Terra Castro on Business, Building Community, and Doing Good
“I am where I am at because of my grandfather, and LUNA Bar,” says 35-year-old Terra Castro, an IronMan triathlete-turned ultra-distance trail runner and passionate businesswoman. She got her start in high school when she did a multisport race with her grandfather and qualified for the Duathlon World Championships in Germany. That trip to the World Championships would become the first of a half dozen for Castro and one of 15 or so for her grandpa, Bill Olsen. The two have raced together all over the world. For them, it’s not work; it’s all about being healthy and finding joy in the sport.
Through her teens and 20s, Castro rose through the ranks in multisport racing, becoming a professional triathlete who excelled at the IronMan distance. She joined the LUNA family back in 2005, racing for LUNA Chix as a triathlete, and now serves as a brand ambassador. “LUNA has the same core values as me,” says the Detroit local. “They’re bold. They want to make an impact. We’re on the same mission.”
When Castro says, “bold,” she means it. She’s been a pioneer in fitness training and has continually broken with traditional business models as founder of the “”. In early summer of 2005, she took her fitness business mobile when she moved her training programs into a giant cargo van. The van is outfitted with all the equipment for boot camps and offers swimming, biking, running and injury prevention sessions all around the city.
This past May, Castro once again evolved her business by opening a brick-and-mortar gym called the “Detroit Body Garage,” which now serves as a home base for her, her crew and her clients. Although she hasn’t retired the van just yet—it will still be on the road for special pop-up events.
The common thread in Terra’s ever-evolving training business is her focus on building community and doing good. All of her events have a strong community vibe that not only generate a good sweat, but personal relationships. She often connects workouts to food, like a yoga and brunch combo, and encourages attendees to hang out and connect with people they might not know. “The focus is being a vehicle of change through movement and community,” says Castro. “That’s the whole idea of community. For a member, why can’t we make her meals and send her workouts if she’s in need? What if it’s in the richness of helping others?”
When the Flint Water Crisis of 2014 hit, Castro and members of her Be Bold Training Crew started offering free workouts in exchange for clean water in Detroit. “We rallied the troops in a ‘Stuff the Bus’ campaign, and drove five buses of water to the shelter in Flint,” she says.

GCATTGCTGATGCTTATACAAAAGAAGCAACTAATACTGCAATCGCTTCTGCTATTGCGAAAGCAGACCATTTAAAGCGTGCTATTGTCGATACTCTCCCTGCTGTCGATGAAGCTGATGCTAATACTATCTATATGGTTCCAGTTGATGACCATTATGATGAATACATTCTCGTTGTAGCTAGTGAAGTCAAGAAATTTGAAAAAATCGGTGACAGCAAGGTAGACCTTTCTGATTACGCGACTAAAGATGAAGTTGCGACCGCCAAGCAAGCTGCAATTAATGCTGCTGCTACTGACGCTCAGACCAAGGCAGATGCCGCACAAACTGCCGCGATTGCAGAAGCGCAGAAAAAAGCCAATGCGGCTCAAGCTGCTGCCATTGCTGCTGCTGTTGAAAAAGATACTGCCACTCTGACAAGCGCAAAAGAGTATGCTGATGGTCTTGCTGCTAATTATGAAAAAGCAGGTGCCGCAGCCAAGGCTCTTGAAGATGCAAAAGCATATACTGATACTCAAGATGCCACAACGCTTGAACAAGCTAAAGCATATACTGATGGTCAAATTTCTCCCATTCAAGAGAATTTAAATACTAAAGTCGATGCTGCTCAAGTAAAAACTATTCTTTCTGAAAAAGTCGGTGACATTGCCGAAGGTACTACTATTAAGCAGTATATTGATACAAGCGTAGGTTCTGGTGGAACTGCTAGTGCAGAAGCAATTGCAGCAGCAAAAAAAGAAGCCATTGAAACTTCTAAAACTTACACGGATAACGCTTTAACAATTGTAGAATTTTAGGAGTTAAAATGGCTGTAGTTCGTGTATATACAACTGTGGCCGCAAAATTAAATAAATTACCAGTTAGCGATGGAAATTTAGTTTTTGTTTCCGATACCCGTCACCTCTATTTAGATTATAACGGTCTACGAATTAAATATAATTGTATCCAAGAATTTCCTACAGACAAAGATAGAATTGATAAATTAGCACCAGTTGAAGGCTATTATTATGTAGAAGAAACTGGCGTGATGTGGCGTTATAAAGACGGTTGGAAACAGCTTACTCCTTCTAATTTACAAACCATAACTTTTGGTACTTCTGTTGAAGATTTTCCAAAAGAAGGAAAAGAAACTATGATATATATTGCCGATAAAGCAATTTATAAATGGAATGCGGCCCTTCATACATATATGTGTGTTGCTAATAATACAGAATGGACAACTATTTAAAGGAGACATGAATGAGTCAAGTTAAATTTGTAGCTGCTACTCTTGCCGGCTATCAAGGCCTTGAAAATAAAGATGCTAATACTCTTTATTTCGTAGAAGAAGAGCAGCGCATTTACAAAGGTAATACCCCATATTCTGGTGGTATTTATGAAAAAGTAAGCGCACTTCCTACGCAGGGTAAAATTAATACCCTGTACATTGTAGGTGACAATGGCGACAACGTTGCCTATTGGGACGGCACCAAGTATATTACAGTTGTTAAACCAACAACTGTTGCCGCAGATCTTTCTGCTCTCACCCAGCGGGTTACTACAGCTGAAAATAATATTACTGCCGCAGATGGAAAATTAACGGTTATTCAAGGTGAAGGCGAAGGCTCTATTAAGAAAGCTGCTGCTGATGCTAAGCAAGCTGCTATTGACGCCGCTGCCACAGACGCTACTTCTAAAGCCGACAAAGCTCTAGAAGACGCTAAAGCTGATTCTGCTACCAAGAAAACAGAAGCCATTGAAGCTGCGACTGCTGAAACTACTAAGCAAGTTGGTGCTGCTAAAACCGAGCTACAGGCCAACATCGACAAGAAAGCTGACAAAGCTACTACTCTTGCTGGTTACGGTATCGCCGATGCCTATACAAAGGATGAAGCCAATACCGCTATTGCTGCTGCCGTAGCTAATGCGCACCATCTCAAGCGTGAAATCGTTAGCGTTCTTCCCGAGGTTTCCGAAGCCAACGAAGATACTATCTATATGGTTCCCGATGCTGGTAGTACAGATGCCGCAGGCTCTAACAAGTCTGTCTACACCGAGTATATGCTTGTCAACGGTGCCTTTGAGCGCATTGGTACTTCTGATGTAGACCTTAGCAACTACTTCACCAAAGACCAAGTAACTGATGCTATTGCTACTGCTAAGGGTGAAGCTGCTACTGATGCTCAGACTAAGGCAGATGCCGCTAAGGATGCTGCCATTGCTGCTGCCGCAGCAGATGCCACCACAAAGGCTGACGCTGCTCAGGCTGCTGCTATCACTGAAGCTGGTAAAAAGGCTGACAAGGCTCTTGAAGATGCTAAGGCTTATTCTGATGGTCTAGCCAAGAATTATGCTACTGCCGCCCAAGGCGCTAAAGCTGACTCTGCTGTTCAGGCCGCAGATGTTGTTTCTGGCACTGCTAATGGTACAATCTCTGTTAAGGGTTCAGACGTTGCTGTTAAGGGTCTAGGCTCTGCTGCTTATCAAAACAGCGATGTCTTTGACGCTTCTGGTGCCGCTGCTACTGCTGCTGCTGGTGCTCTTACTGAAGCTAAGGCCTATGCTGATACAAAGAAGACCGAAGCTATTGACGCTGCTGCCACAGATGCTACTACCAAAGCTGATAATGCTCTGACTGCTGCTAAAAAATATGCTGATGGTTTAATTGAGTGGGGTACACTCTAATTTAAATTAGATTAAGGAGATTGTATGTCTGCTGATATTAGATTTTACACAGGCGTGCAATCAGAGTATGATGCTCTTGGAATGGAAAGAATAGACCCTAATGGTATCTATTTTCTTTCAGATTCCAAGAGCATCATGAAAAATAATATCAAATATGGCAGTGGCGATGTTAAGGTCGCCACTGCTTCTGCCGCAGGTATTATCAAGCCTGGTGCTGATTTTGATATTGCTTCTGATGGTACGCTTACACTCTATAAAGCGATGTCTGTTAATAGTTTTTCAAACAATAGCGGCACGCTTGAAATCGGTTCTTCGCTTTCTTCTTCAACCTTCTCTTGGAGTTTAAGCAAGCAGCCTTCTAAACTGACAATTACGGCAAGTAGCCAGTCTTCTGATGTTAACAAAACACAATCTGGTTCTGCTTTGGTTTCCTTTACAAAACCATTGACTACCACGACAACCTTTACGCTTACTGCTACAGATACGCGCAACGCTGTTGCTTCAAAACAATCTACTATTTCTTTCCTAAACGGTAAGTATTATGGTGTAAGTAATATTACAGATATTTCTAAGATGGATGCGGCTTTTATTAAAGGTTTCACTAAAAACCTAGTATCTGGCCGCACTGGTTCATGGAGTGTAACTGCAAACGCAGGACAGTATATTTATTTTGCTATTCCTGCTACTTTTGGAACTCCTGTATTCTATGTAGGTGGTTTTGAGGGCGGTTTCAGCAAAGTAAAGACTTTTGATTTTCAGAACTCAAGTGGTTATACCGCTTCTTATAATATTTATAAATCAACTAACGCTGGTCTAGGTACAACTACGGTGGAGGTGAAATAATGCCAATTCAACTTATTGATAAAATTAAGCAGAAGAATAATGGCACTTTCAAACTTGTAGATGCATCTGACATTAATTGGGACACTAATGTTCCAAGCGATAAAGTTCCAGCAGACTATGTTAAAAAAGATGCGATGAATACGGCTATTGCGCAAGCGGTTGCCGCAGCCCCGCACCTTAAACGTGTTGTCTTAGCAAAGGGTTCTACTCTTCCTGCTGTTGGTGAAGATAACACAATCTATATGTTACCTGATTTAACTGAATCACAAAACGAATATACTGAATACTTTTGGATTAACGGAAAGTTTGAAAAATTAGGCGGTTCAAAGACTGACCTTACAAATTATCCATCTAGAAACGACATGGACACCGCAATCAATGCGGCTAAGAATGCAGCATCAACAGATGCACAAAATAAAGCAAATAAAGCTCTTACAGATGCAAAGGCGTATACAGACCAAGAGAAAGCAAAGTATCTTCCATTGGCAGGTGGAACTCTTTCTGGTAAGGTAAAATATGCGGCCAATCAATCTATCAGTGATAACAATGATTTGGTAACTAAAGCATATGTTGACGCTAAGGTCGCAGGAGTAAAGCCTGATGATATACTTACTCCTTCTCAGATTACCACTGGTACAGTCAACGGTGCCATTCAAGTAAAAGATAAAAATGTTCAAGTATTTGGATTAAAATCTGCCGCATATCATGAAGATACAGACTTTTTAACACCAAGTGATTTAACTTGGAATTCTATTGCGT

When she learned about a similar water crisis in her home city of Detroit, she organized an Earth Day event offering free workouts in exchange for water donations. The classes utilized gallons of water for bicep curls and overhead presses. “What’s amazing is that we have this Detroit fitness family,” she says. “We’re in the trenches, and everyone comes together.”
Castro, who had a busy month of May both opening the Detroit Body Garage and running her first 50K trail running race (which she won) says that she draws power from her love of community and the love she gets back. “Athletes thank me for their PR but I don’t think they know the impact they make on me,” she says. “They make me a better person, and that’s the whole idea of community. You do life together.”
She’s constantly seeking balance and thinks that’s the key to longevity—both in her career, and in sport. Her transition to trail running over the past few years has helped her find peace and quiet, while continuing her love of movement and pushing herself. “On a trail run, I think I get clearer thoughts and I can relax,” she says. “I go to the woods and I need to run for hours.” (Castro often runs with her blue heeler, named “Luna.”)
“I see I have a lot left in me as a racer,” says Castro, who has her sights set on doing a 100-mile ultramarathon in the next few years. “I will probably race, like my grandfather, into my 80s.”
And when she does, she’ll be wearing her grandfather on her arm. Castro wears a tattoo of Olsen’s name, and the Danish flag (he’s from Denmark). “Right now, I see myself as an athlete, a whole woman, and entrepreneur,” says Castro. “I see myself as an athlete on a mission, and I use my sport to share my story.”